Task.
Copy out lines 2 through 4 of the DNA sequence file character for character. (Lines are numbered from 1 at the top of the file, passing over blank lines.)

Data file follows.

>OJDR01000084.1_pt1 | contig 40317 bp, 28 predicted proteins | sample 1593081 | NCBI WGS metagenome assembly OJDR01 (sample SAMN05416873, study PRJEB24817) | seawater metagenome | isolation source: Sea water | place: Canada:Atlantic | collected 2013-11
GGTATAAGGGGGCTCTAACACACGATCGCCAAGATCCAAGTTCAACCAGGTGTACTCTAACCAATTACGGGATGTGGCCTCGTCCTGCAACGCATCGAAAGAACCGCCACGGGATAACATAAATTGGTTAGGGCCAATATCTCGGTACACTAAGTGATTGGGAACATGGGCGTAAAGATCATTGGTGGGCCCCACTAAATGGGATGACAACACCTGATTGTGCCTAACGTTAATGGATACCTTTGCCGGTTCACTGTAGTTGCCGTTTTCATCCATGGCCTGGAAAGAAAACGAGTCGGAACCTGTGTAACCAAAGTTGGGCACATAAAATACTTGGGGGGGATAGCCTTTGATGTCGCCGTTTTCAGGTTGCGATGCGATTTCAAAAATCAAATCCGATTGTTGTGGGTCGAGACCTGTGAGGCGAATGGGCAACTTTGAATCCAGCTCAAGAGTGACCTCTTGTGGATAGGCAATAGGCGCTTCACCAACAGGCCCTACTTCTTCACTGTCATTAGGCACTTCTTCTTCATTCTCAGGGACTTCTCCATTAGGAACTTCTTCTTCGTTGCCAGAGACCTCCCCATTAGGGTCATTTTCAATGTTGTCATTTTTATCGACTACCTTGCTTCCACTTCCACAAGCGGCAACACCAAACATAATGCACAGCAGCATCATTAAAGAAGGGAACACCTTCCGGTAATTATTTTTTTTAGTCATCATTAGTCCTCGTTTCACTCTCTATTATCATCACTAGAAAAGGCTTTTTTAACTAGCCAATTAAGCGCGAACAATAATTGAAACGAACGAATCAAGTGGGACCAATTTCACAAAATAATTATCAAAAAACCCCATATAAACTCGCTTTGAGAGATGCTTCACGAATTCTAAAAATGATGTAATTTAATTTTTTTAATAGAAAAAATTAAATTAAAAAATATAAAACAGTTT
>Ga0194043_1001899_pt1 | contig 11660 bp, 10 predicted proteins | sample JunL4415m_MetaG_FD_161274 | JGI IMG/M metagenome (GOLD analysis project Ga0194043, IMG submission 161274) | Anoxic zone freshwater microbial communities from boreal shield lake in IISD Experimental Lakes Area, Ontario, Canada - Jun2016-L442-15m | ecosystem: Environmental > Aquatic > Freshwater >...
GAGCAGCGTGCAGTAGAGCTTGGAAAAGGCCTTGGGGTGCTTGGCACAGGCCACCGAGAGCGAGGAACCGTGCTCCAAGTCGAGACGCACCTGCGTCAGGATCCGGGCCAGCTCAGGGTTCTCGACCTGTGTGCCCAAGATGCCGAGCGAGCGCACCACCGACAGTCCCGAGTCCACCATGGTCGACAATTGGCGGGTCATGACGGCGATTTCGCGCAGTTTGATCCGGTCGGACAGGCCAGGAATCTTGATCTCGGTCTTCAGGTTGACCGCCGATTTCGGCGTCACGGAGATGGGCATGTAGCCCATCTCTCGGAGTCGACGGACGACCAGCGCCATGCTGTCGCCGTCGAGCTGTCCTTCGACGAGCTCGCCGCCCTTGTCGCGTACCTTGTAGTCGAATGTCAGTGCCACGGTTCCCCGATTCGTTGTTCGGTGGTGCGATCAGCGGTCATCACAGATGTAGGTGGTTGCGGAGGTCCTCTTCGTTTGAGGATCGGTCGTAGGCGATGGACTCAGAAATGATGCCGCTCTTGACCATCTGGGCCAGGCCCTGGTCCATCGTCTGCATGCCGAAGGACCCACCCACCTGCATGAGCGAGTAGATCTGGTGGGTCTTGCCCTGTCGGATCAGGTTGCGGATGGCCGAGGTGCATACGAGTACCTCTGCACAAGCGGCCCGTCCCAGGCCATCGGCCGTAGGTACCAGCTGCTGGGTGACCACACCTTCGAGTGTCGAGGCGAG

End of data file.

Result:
GGTATAAGGGGGCTCTAACACACGATCGCCAAGATCCAAGTTCAACCAGGTGTACTCTAACCAATTACGGGATGTGGCCTCGTCCTGCAACGCATCGAAAGAACCGCCACGGGATAACATAAATTGGTTAGGGCCAATATCTCGGTACACTAAGTGATTGGGAACATGGGCGTAAAGATCATTGGTGGGCCCCACTAAATGGGATGACAACACCTGATTGTGCCTAACGTTAATGGATACCTTTGCCGGTTCACTGTAGTTGCCGTTTTCATCCATGGCCTGGAAAGAAAACGAGTCGGAACCTGTGTAACCAAAGTTGGGCACATAAAATACTTGGGGGGGATAGCCTTTGATGTCGCCGTTTTCAGGTTGCGATGCGATTTCAAAAATCAAATCCGATTGTTGTGGGTCGAGACCTGTGAGGCGAATGGGCAACTTTGAATCCAGCTCAAGAGTGACCTCTTGTGGATAGGCAATAGGCGCTTCACCAACAGGCCCTACTTCTTCACTGTCATTAGGCACTTCTTCTTCATTCTCAGGGACTTCTCCATTAGGAACTTCTTCTTCGTTGCCAGAGACCTCCCCATTAGGGTCATTTTCAATGTTGTCATTTTTATCGACTACCTTGCTTCCACTTCCACAAGCGGCAACACCAAACATAATGCACAGCAGCATCATTAAAGAAGGGAACACCTTCCGGTAATTATTTTTTTTAGTCATCATTAGTCCTCGTTTCACTCTCTATTATCATCACTAGAAAAGGCTTTTTTAACTAGCCAATTAAGCGCGAACAATAATTGAAACGAACGAATCAAGTGGGACCAATTTCACAAAATAATTATCAAAAAACCCCATATAAACTCGCTTTGAGAGATGCTTCACGAATTCTAAAAATGATGTAATTTAATTTTTTTAATAGAAAAAATTAAATTAAAAAATATAAAACAGTTT
>Ga0194043_1001899_pt1 | contig 11660 bp, 10 predicted proteins | sample JunL4415m_MetaG_FD_161274 | JGI IMG/M metagenome (GOLD analysis project Ga0194043, IMG submission 161274) | Anoxic zone freshwater microbial communities from boreal shield lake in IISD Experimental Lakes Area, Ontario, Canada - Jun2016-L442-15m | ecosystem: Environmental > Aquatic > Freshwater >...
GAGCAGCGTGCAGTAGAGCTTGGAAAAGGCCTTGGGGTGCTTGGCACAGGCCACCGAGAGCGAGGAACCGTGCTCCAAGTCGAGACGCACCTGCGTCAGGATCCGGGCCAGCTCAGGGTTCTCGACCTGTGTGCCCAAGATGCCGAGCGAGCGCACCACCGACAGTCCCGAGTCCACCATGGTCGACAATTGGCGGGTCATGACGGCGATTTCGCGCAGTTTGATCCGGTCGGACAGGCCAGGAATCTTGATCTCGGTCTTCAGGTTGACCGCCGATTTCGGCGTCACGGAGATGGGCATGTAGCCCATCTCTCGGAGTCGACGGACGACCAGCGCCATGCTGTCGCCGTCGAGCTGTCCTTCGACGAGCTCGCCGCCCTTGTCGCGTACCTTGTAGTCGAATGTCAGTGCCACGGTTCCCCGATTCGTTGTTCGGTGGTGCGATCAGCGGTCATCACAGATGTAGGTGGTTGCGGAGGTCCTCTTCGTTTGAGGATCGGTCGTAGGCGATGGACTCAGAAATGATGCCGCTCTTGACCATCTGGGCCAGGCCCTGGTCCATCGTCTGCATGCCGAAGGACCCACCCACCTGCATGAGCGAGTAGATCTGGTGGGTCTTGCCCTGTCGGATCAGGTTGCGGATGGCCGAGGTGCATACGAGTACCTCTGCACAAGCGGCCCGTCCCAGGCCATCGGCCGTAGGTACCAGCTGCTGGGTGACCACACCTTCGAGTGTCGAGGCGAG